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    Intro: Build a Full Stack Blog with Astro
    4m 19s

Intro: Build a Full Stack Blog with Astro

Lazar Nikolov
InstructorLazar Nikolov

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Published 5 months ago
Updated 3 months ago

From laying down the foundation to adding advanced features, this course walks you through creating your own personal blog website with Astro. Explore backend integration, optimization techniques, and deployment strategies.

In this course, you'll create dynamic OG images, RSS, sitemap, and database all while shipping minimal JavaScript for a blazing-fast user experience.

Lazar Nikolov: [0:00] Hi there. Welcome to building a full-stack blog with Astro. My name is Lazar Nikolov and I'm going to be your instructor throughout this course. This is a project-based course, which means you're going to be coding along with me.

[0:11] Every lesson builds on top of what the previous lesson built. At the end, we're going to have a fully functional project. We're going to be building this website, which if you'd like at the end, you can customize it and use it as your own. Astro is a fairly new framework with just two years under its belt.

[0:27] It has been rapidly adopted because it's simple and it has a great DX. It can be deployed to the edge, it's highly customizable, and it's also UI agnostic, which means you can use frameworks like React, Svelte, Vue, Solid, etc. with it.

[0:43] It implements a zero JS front-end architecture that allows us to selectively ship JavaScript only in cases where we need to. That results in a huge performance boost for our website. They call that architecture Astro Islands, and we're going to be learning all about it in lesson 16.

[1:01] While we're talking about the lessons, let's check out the curriculum. We're going to start by creating a new project. We're going to check out the project structure, and then we'll look at the styling options we can use with Astro. After that, we're going to create a few pages to see how routing works.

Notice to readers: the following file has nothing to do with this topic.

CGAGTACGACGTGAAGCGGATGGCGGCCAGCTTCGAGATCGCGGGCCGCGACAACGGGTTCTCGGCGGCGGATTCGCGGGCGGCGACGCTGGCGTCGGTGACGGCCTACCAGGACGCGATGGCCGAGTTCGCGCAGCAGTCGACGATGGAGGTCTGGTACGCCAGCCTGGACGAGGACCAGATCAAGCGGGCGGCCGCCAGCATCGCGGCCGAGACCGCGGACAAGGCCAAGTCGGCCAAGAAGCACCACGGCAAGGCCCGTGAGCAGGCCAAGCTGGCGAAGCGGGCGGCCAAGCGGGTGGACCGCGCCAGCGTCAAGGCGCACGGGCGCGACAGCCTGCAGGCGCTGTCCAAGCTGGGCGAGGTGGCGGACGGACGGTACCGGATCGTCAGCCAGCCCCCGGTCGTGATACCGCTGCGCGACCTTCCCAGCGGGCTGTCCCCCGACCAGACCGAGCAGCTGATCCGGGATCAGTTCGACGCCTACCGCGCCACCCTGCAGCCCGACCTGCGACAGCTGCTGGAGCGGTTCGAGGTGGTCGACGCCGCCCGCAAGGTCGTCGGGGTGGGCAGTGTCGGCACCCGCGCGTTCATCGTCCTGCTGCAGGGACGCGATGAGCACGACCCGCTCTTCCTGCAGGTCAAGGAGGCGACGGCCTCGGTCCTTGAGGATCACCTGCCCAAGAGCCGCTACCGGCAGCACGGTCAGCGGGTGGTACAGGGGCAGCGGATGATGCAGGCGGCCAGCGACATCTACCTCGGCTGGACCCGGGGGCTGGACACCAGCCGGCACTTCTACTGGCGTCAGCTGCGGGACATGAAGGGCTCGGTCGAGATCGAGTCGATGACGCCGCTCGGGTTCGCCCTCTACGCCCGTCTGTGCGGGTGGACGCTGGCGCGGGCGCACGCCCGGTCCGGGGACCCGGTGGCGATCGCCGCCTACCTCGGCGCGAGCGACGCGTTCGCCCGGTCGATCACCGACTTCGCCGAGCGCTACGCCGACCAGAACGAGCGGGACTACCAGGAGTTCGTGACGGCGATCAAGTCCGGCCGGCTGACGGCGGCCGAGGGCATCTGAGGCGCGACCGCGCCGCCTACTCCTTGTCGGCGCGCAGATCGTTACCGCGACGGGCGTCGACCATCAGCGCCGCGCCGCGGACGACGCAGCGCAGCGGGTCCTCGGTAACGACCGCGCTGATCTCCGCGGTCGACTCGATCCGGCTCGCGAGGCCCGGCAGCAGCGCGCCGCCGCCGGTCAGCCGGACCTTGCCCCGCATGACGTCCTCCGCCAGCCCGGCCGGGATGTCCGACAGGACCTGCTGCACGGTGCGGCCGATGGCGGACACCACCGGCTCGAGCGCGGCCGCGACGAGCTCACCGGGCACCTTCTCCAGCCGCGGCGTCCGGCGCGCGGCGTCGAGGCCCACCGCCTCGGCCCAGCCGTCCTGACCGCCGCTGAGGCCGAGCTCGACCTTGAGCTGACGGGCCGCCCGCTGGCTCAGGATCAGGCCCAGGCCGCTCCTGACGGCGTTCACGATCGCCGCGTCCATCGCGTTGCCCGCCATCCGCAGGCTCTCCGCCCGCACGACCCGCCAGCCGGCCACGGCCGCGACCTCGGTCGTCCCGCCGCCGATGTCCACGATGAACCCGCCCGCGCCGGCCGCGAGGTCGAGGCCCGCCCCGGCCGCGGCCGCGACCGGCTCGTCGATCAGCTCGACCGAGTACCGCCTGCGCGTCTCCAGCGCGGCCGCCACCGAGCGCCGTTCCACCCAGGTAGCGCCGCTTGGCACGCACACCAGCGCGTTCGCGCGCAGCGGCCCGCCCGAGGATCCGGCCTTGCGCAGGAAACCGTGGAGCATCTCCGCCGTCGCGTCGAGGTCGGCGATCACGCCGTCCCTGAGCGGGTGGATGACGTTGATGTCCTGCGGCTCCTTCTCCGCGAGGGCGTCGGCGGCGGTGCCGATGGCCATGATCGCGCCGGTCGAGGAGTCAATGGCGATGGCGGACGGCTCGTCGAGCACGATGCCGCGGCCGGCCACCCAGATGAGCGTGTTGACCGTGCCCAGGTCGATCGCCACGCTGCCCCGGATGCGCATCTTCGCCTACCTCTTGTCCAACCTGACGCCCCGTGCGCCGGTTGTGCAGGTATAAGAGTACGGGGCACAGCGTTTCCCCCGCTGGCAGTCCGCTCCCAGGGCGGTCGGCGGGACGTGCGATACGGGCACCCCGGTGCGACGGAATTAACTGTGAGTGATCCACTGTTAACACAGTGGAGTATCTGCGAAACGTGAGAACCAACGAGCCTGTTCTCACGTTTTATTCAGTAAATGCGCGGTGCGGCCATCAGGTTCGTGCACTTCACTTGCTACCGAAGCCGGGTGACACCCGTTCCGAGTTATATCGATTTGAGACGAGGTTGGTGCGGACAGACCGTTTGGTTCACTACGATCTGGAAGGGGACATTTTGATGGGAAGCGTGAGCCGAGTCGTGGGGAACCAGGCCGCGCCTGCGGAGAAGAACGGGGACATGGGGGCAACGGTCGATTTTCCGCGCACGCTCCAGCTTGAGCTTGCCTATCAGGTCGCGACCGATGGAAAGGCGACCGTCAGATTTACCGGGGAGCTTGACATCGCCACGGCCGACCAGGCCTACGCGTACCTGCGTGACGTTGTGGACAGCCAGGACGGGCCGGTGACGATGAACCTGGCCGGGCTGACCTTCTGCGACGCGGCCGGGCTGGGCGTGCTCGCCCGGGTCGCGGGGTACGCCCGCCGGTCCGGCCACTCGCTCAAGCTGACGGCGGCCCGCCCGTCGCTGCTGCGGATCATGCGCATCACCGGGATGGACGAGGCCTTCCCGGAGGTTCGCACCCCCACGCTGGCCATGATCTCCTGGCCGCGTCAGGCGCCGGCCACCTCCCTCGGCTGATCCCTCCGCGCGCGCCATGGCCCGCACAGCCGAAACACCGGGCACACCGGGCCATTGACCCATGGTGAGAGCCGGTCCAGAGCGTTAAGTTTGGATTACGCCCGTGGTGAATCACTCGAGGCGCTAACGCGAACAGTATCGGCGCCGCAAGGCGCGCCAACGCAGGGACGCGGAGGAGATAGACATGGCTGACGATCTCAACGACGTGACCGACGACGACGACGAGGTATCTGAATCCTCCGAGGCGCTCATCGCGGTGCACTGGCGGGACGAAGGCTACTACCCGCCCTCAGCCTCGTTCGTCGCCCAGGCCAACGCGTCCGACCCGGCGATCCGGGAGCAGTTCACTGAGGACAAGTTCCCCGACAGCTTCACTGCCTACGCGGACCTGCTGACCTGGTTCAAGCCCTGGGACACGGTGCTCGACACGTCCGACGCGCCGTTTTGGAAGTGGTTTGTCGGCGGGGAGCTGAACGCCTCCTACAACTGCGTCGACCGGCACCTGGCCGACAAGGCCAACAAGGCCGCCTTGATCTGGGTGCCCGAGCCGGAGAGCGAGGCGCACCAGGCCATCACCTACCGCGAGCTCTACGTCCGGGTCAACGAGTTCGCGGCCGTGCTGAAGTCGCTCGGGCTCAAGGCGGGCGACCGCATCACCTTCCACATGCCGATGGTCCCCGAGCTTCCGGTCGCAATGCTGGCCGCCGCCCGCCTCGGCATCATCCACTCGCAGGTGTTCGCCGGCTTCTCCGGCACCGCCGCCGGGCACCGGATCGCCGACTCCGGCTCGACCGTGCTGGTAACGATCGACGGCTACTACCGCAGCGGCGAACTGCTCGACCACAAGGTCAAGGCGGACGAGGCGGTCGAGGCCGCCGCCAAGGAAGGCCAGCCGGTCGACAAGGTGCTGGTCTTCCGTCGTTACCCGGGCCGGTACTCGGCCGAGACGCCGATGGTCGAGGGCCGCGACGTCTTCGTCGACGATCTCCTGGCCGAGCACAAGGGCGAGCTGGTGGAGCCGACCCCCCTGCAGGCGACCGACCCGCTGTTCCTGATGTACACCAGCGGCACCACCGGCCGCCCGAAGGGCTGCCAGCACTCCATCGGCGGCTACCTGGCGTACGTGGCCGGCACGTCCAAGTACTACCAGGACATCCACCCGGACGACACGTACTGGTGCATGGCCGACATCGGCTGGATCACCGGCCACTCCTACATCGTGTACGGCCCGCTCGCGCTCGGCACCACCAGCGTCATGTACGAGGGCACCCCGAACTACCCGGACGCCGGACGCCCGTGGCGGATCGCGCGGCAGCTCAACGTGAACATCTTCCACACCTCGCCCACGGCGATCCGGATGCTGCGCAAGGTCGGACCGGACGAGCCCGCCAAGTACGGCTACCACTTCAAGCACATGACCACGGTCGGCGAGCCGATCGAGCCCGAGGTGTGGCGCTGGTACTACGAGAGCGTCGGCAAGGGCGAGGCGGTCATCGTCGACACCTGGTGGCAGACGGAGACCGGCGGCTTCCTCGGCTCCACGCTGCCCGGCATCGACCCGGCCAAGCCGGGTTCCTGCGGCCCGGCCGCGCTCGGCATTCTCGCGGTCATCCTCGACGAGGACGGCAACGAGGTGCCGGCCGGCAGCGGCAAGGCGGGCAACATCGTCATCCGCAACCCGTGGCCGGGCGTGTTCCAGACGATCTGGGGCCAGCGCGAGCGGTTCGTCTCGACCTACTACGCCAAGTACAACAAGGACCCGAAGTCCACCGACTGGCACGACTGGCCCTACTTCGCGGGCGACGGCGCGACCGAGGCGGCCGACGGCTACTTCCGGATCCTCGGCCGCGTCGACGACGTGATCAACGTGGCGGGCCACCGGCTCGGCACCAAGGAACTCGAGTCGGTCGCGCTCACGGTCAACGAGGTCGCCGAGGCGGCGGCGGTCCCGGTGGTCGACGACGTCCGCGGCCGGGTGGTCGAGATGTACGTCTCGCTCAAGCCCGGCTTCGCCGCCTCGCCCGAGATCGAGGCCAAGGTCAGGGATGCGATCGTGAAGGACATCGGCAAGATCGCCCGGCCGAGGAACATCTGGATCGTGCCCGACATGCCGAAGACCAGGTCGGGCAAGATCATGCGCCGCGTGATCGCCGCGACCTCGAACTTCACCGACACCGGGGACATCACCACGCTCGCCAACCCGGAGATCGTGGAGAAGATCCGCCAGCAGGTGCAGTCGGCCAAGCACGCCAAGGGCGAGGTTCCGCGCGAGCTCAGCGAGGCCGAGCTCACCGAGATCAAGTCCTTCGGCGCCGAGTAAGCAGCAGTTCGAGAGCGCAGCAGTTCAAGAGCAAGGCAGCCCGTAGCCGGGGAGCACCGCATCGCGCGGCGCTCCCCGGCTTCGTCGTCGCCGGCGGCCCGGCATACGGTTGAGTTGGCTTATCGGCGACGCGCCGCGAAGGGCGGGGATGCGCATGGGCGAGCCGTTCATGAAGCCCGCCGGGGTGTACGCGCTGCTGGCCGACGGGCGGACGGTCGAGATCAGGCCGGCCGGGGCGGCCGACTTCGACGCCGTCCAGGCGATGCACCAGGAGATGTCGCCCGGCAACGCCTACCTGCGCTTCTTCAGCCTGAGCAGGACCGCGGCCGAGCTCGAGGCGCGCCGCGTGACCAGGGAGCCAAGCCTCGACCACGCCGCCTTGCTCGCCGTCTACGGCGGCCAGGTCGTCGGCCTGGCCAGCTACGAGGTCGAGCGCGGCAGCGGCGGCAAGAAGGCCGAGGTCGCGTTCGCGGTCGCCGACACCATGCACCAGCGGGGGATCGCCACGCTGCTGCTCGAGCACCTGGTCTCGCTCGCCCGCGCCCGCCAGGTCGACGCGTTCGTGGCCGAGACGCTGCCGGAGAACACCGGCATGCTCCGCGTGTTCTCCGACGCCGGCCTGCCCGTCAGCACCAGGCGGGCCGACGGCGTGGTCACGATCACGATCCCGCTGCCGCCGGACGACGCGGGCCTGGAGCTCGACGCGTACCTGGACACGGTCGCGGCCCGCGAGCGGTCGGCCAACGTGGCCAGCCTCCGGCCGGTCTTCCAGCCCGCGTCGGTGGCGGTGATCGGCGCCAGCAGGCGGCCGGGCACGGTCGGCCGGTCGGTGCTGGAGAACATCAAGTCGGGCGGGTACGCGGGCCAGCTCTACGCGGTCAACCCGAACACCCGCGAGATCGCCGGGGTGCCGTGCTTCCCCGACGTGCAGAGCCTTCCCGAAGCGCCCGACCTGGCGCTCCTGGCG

[1:15] We're going to create a shared layout for all of those pages, and we're going to add static images. After that, I'm going to challenge you to implement the pages with your own data. Don't worry, I'm going to show you screenshots of how the layout should look like. At this point, you'll be well-equipped with the required knowledge. This challenge should be pretty fun to do.

[1:35] After the challenge, we're going to start looking into content collections. We're going to create a collection for our blog, and also create an article page to render the contents of our articles. Then I'm going to challenge you again to implement styling for the article content. After that, we're going to create a blog page where we're going to list all of our articles and also implement pagination.

[1:56] Since this is going to be a personal website, we're going to learn how to correctly implement SEO, generate a site map, generate an RSS feed for our articles, and deploy our website to Vercel. This is going to be our first milestone.

[2:11] At this point, we have acquired all the basic Astro skills that we need to create static pages. Before we dive into the more advanced concepts, we're going to do a milestone recap lesson to solidify everything that we've learned so far. Then we're going to learn about the Astro Islands architecture, and we're going to create a like button component for our articles page using React.

[2:33] In the next lesson, we'll actually refactor the React component into Vanilla JS to demonstrate that we don't need React for simpler cases like this. This will result in significantly less JavaScript being loaded on our page, while still keeping the functionality and interactivity of our like component.

[2:52] To keep track of the number of likes for every article, we're going to need a database. We're going to use an SQLite database, but we're going to need a server to host that. We're actually going to set up an account at fly.io and migrate our deployment over there.

[3:07] We're going to need to dockerize our application, create a GitHub action that's going to deploy our website automatically. We're going to implement Drizzle ORM so that we can connect to our website. To fetch the number of likes and also increment the number of likes every time we click on the like button, we're going to need an API endpoint.

[3:27] In the next lesson, we're going to learn about Astro's API endpoints, and we're going to create our GET and POST endpoints. At this point, we even have our own backend.

[3:37] As the last lesson, we'll learn how to dynamically generate OG images for our pages so that they look good when people share them on social media. And that's it. That's the course.

[3:47] We're going to end up with both basic and advanced concepts of Astro. We'll also end up with our own personal website that has advanced features like an RSS, a site map, a database with a tiny backend, etc.

[4:00] The project source code is open source, and every lesson has its own branch. In case you get stuck, feel free to take a peek at the repo and help yourself out. I want to thank you for checking out my course. I hope you enjoy it and have fun learning Astro. See you in the next lesson.